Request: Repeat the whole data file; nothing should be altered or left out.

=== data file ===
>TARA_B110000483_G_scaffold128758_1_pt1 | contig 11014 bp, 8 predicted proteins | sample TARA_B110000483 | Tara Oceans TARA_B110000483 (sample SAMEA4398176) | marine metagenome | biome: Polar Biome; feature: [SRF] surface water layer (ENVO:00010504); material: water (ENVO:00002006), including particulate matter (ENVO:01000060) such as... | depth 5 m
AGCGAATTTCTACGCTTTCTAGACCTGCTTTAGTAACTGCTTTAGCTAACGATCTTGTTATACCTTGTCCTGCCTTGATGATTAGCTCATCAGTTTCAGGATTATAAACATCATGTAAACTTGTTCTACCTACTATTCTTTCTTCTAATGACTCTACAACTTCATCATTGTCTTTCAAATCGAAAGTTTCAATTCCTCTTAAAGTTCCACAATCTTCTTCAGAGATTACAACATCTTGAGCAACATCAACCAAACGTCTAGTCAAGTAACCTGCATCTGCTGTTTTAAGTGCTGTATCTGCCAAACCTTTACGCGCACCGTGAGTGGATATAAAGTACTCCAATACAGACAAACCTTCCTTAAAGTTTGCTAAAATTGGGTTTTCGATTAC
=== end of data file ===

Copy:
>TARA_B110000483_G_scaffold128758_1_pt1 | contig 11014 bp, 8 predicted proteins | sample TARA_B110000483 | Tara Oceans TARA_B110000483 (sample SAMEA4398176) | marine metagenome | biome: Polar Biome; feature: [SRF] surface water layer (ENVO:00010504); material: water (ENVO:00002006), including particulate matter (ENVO:01000060) such as... | depth 5 m
AGCGAATTTCTACGCTTTCTAGACCTGCTTTAGTAACTGCTTTAGCTAACGATCTTGTTATACCTTGTCCTGCCTTGATGATTAGCTCATCAGTTTCAGGATTATAAACATCATGTAAACTTGTTCTACCTACTATTCTTTCTTCTAATGACTCTACAACTTCATCATTGTCTTTCAAATCGAAAGTTTCAATTCCTCTTAAAGTTCCACAATCTTCTTCAGAGATTACAACATCTTGAGCAACATCAACCAAACGTCTAGTCAAGTAACCTGCATCTGCTGTTTTAAGTGCTGTATCTGCCAAACCTTTACGCGCACCGTGAGTGGATATAAAGTACTCCAATACAGACAAACCTTCCTTAAAGTTTGCTAAAATTGGGTTTTCGATTAC